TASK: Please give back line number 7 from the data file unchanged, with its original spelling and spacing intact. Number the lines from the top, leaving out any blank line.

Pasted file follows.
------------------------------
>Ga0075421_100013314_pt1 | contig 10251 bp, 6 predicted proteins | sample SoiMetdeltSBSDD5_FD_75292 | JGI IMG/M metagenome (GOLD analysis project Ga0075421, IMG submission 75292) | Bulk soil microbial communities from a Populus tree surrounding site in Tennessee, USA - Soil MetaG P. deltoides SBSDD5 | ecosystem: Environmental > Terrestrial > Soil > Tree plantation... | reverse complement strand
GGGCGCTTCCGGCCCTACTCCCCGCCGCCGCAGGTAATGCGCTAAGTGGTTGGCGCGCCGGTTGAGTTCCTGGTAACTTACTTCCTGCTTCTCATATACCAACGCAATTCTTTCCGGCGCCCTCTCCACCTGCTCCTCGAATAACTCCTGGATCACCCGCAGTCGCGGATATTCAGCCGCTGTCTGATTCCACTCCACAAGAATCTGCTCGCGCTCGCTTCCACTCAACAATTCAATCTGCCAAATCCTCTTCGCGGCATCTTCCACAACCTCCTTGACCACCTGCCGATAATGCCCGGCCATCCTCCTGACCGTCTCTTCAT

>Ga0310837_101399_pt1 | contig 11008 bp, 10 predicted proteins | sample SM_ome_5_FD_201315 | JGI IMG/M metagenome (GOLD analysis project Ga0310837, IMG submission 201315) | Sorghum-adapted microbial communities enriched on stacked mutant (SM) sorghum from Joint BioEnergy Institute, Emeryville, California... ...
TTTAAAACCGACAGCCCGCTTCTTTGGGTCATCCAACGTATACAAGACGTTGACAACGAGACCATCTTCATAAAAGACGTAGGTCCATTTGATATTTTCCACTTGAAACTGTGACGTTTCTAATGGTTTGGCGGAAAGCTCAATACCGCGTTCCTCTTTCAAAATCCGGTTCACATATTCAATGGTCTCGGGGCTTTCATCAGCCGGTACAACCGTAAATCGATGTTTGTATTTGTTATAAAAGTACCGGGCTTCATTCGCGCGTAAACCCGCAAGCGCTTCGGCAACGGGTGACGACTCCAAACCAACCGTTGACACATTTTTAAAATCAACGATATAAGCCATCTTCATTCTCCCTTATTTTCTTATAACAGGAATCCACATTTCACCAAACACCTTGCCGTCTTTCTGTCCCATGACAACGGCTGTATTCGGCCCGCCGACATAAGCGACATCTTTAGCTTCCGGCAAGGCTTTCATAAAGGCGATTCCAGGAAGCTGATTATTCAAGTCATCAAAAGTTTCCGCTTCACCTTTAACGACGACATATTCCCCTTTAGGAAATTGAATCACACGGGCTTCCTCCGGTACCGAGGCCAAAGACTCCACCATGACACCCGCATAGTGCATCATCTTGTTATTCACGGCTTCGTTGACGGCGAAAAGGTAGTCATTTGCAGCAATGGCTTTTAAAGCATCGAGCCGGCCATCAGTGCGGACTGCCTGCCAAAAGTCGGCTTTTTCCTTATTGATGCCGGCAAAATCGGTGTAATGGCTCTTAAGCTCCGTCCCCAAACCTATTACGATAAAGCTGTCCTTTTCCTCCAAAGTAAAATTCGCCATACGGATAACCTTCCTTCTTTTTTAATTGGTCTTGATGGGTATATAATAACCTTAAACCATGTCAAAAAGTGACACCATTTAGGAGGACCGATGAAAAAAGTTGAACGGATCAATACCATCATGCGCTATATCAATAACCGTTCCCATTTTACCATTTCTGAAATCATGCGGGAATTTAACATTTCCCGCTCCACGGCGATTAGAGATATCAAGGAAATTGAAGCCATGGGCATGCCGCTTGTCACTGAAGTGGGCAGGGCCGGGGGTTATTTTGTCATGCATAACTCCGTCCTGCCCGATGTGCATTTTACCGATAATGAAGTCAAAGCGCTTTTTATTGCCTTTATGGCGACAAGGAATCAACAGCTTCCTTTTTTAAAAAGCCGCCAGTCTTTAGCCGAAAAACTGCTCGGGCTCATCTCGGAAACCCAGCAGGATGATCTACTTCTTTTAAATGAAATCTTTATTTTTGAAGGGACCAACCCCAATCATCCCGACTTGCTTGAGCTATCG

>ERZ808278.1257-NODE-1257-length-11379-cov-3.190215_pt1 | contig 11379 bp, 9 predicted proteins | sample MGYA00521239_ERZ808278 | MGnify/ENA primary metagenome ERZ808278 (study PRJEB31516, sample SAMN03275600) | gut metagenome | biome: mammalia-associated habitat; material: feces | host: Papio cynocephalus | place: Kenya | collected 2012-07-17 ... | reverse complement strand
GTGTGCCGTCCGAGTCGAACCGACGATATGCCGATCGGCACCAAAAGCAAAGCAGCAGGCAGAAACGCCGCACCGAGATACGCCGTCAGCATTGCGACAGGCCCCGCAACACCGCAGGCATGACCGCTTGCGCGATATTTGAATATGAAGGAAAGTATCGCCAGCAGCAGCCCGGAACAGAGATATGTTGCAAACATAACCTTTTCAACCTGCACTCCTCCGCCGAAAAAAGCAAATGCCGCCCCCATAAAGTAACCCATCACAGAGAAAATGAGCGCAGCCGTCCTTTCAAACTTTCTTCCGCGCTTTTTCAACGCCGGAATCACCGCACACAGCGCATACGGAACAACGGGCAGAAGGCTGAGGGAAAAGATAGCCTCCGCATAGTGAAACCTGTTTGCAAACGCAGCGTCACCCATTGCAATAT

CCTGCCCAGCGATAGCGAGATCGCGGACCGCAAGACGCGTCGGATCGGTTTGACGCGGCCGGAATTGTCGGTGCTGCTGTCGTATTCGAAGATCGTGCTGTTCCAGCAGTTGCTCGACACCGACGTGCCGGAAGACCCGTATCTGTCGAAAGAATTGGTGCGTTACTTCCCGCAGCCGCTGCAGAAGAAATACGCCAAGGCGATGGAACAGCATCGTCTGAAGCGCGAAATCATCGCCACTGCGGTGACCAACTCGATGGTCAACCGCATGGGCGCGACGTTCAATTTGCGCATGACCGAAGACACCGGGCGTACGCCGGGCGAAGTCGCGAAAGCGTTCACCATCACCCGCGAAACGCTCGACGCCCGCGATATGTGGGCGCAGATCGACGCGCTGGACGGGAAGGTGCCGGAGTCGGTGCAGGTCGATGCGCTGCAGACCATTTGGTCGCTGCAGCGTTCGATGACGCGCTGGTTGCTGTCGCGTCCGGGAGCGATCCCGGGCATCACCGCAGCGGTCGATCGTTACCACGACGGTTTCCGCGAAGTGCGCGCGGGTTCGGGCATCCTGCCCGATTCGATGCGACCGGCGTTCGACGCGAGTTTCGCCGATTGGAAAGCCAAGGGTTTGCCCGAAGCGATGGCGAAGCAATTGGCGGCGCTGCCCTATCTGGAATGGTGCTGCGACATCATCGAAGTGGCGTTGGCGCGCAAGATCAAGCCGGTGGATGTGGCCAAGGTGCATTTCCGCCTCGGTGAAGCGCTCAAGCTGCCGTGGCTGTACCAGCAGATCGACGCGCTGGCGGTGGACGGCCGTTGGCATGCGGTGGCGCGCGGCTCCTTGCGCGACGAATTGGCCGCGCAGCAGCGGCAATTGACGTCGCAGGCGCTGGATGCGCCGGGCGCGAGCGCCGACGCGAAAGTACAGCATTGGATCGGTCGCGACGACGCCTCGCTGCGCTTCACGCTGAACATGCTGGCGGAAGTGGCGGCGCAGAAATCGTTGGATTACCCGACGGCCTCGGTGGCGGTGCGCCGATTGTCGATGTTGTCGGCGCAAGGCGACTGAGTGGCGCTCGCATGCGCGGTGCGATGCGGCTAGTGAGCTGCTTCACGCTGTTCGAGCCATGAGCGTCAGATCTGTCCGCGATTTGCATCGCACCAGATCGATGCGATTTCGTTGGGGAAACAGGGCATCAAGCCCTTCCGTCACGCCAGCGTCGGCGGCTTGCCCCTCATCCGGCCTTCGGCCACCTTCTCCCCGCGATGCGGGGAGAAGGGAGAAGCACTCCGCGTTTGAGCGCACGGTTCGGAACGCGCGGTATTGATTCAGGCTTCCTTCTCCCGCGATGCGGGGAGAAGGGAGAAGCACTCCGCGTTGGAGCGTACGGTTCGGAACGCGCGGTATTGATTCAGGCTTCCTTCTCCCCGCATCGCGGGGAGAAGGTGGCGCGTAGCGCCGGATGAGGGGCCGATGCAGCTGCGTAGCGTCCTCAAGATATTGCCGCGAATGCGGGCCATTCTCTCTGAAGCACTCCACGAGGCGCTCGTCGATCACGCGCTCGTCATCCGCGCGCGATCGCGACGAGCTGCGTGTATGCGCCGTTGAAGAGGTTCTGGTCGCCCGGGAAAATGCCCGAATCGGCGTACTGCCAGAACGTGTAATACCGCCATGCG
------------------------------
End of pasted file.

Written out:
CCTGCCCAGCGATAGCGAGATCGCGGACCGCAAGACGCGTCGGATCGGTTTGACGCGGCCGGAATTGTCGGTGCTGCTGTCGTATTCGAAGATCGTGCTGTTCCAGCAGTTGCTCGACACCGACGTGCCGGAAGACCCGTATCTGTCGAAAGAATTGGTGCGTTACTTCCCGCAGCCGCTGCAGAAGAAATACGCCAAGGCGATGGAACAGCATCGTCTGAAGCGCGAAATCATCGCCACTGCGGTGACCAACTCGATGGTCAACCGCATGGGCGCGACGTTCAATTTGCGCATGACCGAAGACACCGGGCGTACGCCGGGCGAAGTCGCGAAAGCGTTCACCATCACCCGCGAAACGCTCGACGCCCGCGATATGTGGGCGCAGATCGACGCGCTGGACGGGAAGGTGCCGGAGTCGGTGCAGGTCGATGCGCTGCAGACCATTTGGTCGCTGCAGCGTTCGATGACGCGCTGGTTGCTGTCGCGTCCGGGAGCGATCCCGGGCATCACCGCAGCGGTCGATCGTTACCACGACGGTTTCCGCGAAGTGCGCGCGGGTTCGGGCATCCTGCCCGATTCGATGCGACCGGCGTTCGACGCGAGTTTCGCCGATTGGAAAGCCAAGGGTTTGCCCGAAGCGATGGCGAAGCAATTGGCGGCGCTGCCCTATCTGGAATGGTGCTGCGACATCATCGAAGTGGCGTTGGCGCGCAAGATCAAGCCGGTGGATGTGGCCAAGGTGCATTTCCGCCTCGGTGAAGCGCTCAAGCTGCCGTGGCTGTACCAGCAGATCGACGCGCTGGCGGTGGACGGCCGTTGGCATGCGGTGGCGCGCGGCTCCTTGCGCGACGAATTGGCCGCGCAGCAGCGGCAATTGACGTCGCAGGCGCTGGATGCGCCGGGCGCGAGCGCCGACGCGAAAGTACAGCATTGGATCGGTCGCGACGACGCCTCGCTGCGCTTCACGCTGAACATGCTGGCGGAAGTGGCGGCGCAGAAATCGTTGGATTACCCGACGGCCTCGGTGGCGGTGCGCCGATTGTCGATGTTGTCGGCGCAAGGCGACTGAGTGGCGCTCGCATGCGCGGTGCGATGCGGCTAGTGAGCTGCTTCACGCTGTTCGAGCCATGAGCGTCAGATCTGTCCGCGATTTGCATCGCACCAGATCGATGCGATTTCGTTGGGGAAACAGGGCATCAAGCCCTTCCGTCACGCCAGCGTCGGCGGCTTGCCCCTCATCCGGCCTTCGGCCACCTTCTCCCCGCGATGCGGGGAGAAGGGAGAAGCACTCCGCGTTTGAGCGCACGGTTCGGAACGCGCGGTATTGATTCAGGCTTCCTTCTCCCGCGATGCGGGGAGAAGGGAGAAGCACTCCGCGTTGGAGCGTACGGTTCGGAACGCGCGGTATTGATTCAGGCTTCCTTCTCCCCGCATCGCGGGGAGAAGGTGGCGCGTAGCGCCGGATGAGGGGCCGATGCAGCTGCGTAGCGTCCTCAAGATATTGCCGCGAATGCGGGCCATTCTCTCTGAAGCACTCCACGAGGCGCTCGTCGATCACGCGCTCGTCATCCGCGCGCGATCGCGACGAGCTGCGTGTATGCGCCGTTGAAGAGGTTCTGGTCGCCCGGGAAAATGCCCGAATCGGCGTACTGCCAGAACGTGTAATACCGCCATGCG